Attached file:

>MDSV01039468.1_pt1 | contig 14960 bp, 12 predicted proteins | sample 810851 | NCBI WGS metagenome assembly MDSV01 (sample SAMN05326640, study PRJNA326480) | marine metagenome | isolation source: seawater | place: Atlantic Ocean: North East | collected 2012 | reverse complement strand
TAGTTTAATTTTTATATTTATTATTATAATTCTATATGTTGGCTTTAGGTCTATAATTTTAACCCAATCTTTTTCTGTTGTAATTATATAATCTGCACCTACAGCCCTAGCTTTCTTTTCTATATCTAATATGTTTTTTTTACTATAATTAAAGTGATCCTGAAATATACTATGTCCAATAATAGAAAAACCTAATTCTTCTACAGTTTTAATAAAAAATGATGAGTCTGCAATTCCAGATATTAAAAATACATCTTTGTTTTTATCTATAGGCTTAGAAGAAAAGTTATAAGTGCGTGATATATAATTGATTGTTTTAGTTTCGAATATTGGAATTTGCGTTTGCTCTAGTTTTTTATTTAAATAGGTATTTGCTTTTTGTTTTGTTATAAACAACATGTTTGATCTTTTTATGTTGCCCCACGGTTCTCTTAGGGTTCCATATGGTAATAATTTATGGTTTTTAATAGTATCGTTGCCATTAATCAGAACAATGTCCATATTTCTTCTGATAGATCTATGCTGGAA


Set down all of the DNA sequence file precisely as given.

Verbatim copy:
>MDSV01039468.1_pt1 | contig 14960 bp, 12 predicted proteins | sample 810851 | NCBI WGS metagenome assembly MDSV01 (sample SAMN05326640, study PRJNA326480) | marine metagenome | isolation source: seawater | place: Atlantic Ocean: North East | collected 2012 | reverse complement strand
TAGTTTAATTTTTATATTTATTATTATAATTCTATATGTTGGCTTTAGGTCTATAATTTTAACCCAATCTTTTTCTGTTGTAATTATATAATCTGCACCTACAGCCCTAGCTTTCTTTTCTATATCTAATATGTTTTTTTTACTATAATTAAAGTGATCCTGAAATATACTATGTCCAATAATAGAAAAACCTAATTCTTCTACAGTTTTAATAAAAAATGATGAGTCTGCAATTCCAGATATTAAAAATACATCTTTGTTTTTATCTATAGGCTTAGAAGAAAAGTTATAAGTGCGTGATATATAATTGATTGTTTTAGTTTCGAATATTGGAATTTGCGTTTGCTCTAGTTTTTTATTTAAATAGGTATTTGCTTTTTGTTTTGTTATAAACAACATGTTTGATCTTTTTATGTTGCCCCACGGTTCTCTTAGGGTTCCATATGGTAATAATTTATGGTTTTTAATAGTATCGTTGCCATTAATCAGAACAATGTCCATATTTCTTCTGATAGATCTATGCTGGAA